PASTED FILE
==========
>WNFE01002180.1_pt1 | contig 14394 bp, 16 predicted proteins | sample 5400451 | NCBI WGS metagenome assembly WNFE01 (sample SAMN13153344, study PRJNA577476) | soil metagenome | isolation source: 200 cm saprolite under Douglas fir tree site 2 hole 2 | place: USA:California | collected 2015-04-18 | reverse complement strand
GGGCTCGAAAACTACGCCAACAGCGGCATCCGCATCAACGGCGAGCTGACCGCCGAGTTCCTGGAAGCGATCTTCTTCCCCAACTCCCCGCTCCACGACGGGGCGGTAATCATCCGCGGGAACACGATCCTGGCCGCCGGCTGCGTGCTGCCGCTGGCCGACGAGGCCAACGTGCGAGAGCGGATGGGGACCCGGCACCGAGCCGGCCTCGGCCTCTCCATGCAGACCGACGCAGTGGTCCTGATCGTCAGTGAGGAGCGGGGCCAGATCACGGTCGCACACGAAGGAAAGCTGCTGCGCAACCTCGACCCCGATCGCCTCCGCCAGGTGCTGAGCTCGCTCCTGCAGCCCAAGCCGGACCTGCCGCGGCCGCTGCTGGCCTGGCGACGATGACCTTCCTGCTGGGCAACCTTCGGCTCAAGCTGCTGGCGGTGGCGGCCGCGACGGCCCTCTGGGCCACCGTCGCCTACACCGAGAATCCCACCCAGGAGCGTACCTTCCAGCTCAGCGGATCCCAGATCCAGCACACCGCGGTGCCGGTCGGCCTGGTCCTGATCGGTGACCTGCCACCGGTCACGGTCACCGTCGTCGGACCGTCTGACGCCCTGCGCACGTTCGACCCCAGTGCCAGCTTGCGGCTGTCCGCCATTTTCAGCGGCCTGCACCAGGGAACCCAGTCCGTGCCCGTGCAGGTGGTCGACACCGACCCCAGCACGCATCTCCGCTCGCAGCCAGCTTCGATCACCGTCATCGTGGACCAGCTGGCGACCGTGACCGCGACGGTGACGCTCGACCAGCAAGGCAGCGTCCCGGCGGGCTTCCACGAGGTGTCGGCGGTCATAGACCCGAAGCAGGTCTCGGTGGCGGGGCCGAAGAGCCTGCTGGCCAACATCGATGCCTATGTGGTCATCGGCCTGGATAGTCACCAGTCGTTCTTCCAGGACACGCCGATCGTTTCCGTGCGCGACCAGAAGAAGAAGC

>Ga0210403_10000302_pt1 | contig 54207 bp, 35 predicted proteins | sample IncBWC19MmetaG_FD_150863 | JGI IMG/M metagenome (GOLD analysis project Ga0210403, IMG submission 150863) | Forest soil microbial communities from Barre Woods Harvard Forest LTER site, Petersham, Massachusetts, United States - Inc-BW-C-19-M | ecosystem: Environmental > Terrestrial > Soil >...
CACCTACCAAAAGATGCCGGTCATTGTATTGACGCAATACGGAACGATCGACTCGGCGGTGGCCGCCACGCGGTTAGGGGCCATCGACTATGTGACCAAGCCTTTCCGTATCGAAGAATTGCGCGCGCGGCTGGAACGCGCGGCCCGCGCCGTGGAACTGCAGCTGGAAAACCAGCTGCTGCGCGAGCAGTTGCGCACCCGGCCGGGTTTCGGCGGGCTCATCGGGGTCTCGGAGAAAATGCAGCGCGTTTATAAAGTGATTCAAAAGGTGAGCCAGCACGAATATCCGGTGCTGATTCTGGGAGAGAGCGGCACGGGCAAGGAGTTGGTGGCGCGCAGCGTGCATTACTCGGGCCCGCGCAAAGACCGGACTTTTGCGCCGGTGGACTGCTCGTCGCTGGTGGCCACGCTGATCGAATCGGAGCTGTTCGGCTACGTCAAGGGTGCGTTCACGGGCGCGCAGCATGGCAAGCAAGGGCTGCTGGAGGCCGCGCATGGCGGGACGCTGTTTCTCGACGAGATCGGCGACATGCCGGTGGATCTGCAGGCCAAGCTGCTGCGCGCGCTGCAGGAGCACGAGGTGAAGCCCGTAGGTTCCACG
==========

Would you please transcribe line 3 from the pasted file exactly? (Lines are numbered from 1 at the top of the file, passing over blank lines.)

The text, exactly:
>Ga0210403_10000302_pt1 | contig 54207 bp, 35 predicted proteins | sample IncBWC19MmetaG_FD_150863 | JGI IMG/M metagenome (GOLD analysis project Ga0210403, IMG submission 150863) | Forest soil microbial communities from Barre Woods Harvard Forest LTER site, Petersham, Massachusetts, United States - Inc-BW-C-19-M | ecosystem: Environmental > Terrestrial > Soil >...